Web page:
The time to start warning a young or unmarried woman against premarital sex is not after she’s already expecting. Mentor her before that happens. Once she’s pregnant, there’s no need to restate the obvious consequence. At that point, it’s time to love her and love her child. 

Offer Childcare — Guttmacher has found that 75 percent of women who have abortions fall into the categories of “poor” or “low income.” Most states offer some form of voucher program for childcare for such families. Churches have facilities that need to be used for kingdom work throughout the week (not just on weekends). It might require some updates or modifications to your building to meet state licensing requirements, but those costs can be recouped in state funding if you are willing to provide care for families in need. 

Aside from the many ministry opportunities before the church right now, we also can have real, honest conversations. It’s crucial that Christians are informed. The abortion debate is a highly emotional one, and the most passionate ire often is based on bad information. Most women are not having abortions because of rape, incest, or ectopic pregnancies. Pro-life means pro-woman too, and physicians agree.  

Overturning Roe does not mean that women will have to die in childbirth. The quality of women’s healthcare hasn’t changed. The sweeping legalization of abortion is what has changed. A move toward protecting the most vulnerable lives, created, known, and loved by God, is a great victory for our country. Let’s make it a great victory for our churches as well. 

Tina Wilson serves as social media director at Ekklesia Christian Church in Conway, South Carolina. 

Christian Standard

Contact us at cs@christianstandardmedia.com

8 Comments

  1. Mike Ratliff

    Excellent article that focuses on real ministry opportunities. I wholeheartedly agree that our churches could have a big impact on reducing abortions if we put the plans into action. This is something that we should have been doing a long time ago and this article focuses on what churches are called to do in light of the court’s decision.

  2. Scott Compton

    The Church should ALREADY be doing these things, in most cases it is not. Why? Could it be because we really don’t care about women in this situation but just want to feel self righteous in our condemnation of others who do not fit our perceptions of “moral?”

  3. Dj Liples

    This article is making me think! I have never thought about these circumstances before! For the women expecting an unwanted baby, we, the body of Christ need to find ways to enable women to carry that baby to full term. If she does not want to keep that child, we need to continue to help help her to foster, or adoption. If she if fearful of raising the child, we as the church need to rally around her with both physical and emotional help. I am putting this on a list to share with my Pastor, along with the work I do helping women heal after having an abortion.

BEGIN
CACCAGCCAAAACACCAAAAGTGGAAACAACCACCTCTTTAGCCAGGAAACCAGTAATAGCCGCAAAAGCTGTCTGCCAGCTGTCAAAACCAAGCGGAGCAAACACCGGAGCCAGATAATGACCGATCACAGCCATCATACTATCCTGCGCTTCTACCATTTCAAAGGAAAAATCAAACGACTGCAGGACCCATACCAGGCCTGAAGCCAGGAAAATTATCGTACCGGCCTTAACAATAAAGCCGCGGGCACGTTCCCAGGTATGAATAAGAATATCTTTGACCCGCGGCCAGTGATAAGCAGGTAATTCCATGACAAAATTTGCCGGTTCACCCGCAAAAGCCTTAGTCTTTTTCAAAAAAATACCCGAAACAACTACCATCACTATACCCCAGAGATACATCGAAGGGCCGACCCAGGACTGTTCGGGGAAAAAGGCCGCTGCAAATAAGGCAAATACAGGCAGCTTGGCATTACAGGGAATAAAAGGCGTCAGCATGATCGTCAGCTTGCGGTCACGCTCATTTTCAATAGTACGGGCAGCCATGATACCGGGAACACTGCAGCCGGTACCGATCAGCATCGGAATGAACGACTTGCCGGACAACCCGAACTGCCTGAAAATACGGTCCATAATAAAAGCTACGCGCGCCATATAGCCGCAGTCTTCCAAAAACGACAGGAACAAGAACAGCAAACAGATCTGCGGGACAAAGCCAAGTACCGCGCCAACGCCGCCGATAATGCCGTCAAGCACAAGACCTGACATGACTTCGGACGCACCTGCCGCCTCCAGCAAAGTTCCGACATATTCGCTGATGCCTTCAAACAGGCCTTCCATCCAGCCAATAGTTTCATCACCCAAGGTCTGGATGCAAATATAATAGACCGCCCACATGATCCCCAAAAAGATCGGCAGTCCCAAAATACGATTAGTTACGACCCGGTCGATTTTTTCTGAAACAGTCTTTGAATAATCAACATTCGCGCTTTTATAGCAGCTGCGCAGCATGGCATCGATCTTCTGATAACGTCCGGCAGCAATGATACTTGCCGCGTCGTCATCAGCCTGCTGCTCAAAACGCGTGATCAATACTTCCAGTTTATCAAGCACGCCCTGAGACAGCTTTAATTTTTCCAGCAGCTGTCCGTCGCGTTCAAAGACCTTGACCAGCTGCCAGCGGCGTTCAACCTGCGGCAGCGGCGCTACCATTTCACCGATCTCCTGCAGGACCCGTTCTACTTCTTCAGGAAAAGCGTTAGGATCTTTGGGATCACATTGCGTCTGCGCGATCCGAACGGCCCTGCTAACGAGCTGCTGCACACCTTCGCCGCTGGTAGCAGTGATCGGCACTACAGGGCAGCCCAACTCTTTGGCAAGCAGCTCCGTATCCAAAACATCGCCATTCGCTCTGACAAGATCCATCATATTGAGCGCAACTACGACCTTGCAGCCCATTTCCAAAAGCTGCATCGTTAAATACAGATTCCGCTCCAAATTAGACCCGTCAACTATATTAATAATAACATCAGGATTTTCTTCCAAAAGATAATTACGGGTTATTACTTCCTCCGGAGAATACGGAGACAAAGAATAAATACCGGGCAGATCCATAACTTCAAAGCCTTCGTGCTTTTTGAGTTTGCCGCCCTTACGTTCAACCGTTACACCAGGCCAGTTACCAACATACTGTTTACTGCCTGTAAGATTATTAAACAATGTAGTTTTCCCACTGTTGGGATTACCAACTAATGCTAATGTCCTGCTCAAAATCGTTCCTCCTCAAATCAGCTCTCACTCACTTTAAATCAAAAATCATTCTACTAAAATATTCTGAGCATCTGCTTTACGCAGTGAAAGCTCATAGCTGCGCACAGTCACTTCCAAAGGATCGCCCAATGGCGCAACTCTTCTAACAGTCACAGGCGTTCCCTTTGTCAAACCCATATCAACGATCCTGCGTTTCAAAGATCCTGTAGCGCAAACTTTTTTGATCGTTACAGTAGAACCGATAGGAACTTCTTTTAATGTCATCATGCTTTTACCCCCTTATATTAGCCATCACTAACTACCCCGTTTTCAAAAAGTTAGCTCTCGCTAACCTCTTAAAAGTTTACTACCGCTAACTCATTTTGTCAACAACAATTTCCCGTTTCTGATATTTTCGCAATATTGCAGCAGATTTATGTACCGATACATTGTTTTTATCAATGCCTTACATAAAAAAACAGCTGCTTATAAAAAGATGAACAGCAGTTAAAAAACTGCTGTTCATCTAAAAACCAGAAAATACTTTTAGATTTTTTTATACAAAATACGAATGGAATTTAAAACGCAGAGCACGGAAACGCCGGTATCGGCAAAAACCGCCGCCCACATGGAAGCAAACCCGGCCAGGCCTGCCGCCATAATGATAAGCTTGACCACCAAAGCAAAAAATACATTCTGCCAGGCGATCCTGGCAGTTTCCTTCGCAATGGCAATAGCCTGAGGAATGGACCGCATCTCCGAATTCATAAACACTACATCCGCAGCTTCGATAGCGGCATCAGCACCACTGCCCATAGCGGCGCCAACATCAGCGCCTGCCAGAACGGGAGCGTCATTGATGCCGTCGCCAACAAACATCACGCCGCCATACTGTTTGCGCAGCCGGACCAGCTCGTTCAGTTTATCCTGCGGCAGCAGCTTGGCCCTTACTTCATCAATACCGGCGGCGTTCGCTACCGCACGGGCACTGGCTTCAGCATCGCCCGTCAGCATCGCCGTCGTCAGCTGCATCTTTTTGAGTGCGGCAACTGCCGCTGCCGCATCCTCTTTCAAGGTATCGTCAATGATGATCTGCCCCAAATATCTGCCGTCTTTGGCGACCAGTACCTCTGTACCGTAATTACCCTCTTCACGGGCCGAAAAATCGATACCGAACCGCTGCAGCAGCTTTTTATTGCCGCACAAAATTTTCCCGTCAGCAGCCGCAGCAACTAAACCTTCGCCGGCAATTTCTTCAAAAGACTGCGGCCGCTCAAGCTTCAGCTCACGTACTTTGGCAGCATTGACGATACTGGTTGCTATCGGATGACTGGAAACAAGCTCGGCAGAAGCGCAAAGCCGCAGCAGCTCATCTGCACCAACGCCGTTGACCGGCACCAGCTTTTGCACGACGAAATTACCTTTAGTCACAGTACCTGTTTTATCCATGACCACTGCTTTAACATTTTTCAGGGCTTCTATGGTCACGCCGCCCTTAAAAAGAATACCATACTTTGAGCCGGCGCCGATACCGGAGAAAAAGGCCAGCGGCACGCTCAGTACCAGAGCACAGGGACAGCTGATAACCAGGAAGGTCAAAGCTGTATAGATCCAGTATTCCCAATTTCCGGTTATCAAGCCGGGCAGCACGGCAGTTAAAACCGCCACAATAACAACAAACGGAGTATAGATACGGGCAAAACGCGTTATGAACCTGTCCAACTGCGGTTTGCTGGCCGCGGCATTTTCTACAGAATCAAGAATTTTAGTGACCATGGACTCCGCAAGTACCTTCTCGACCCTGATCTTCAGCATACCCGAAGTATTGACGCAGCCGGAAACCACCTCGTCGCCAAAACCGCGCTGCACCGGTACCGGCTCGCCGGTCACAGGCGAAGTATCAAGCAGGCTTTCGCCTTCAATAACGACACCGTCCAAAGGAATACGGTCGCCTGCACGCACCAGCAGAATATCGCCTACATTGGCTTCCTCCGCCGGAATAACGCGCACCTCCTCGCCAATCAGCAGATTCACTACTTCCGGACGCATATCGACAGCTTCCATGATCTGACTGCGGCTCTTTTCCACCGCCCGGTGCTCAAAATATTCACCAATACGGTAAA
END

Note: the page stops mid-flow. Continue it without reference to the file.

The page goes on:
4. Chris Philbeck

    I love this article and its strong focus on the “response of the church.” Thank you, Tina, for articulating so well the magnitude of this need and opportunity!

  5. Glen R. Basey

    Excellent analysis of a most important issue. It is time to take the message of life into every state governing body. It is time we provide the resources to help young girls with unplanned pregnancies. Praying that no more of God’s Babies are killed.

  6. Roger Carr

    Spot on, excellent response to how we as the Kingdom of Christ can respond in love to those who need it the most.

  7. Jason Carnley

    To respond to Scott Compton. Churches are doing more than you think even when it isn’t an organized effort. We have a very small church yet several families have fostered and there are three adopted children in a congregation of less than 50. The government does a horrible job with addiction recovery, homelessness, elder care, and education. Trying to bolster every societal ill wears us ministers pretty thin. I almost never get a single mom or pregnant mother asking for help but when we do we help. Not every church has the resources to take this on as an official ministry—but some do and should. Rather than blame the church for what we think it hasn’t done—let’s encourage to do more.

  8. Kenneth Cooper

    I am pro-life and I do believe, based on science, that a new genetically distinct life begins at conception. However, none of the scriptural examples given in this article establish that spiritual life begins at conception. “God appointed the prophet Jeremiah before he formed him in the womb.” Does that mean that Jeremiah’s soul existed before conception? How could God appoint someone who does not yet exist? Is it possible that God formed his soul (spirit) sometime after his physical conception? We need to be careful about applying “proof texts” that do not really prove the point in question. That being said, the core of the article is right on. Believers, disciples of Jesus, need to act to love and care for those who are affected by this issue. Statistics show that states with liberal abortion laws that also provide universal healthcare for their residents have fewer abortions per capita than states with strict anti-abortion laws and limited or no healthcare for the poor and disadvantaged. Is it time for believers to start pressing our representatives and senators to move toward providing better healthcare for all, but particularly for poor and disadvantaged women? No cost pre-natal care; no cost childbirth services; paid family leave; no cost infant care; formula assistance; childcare assistance; no cost adoption services, etc. These would all be things done FOR THE CHILDREN as well as for poor and disadvantaged women.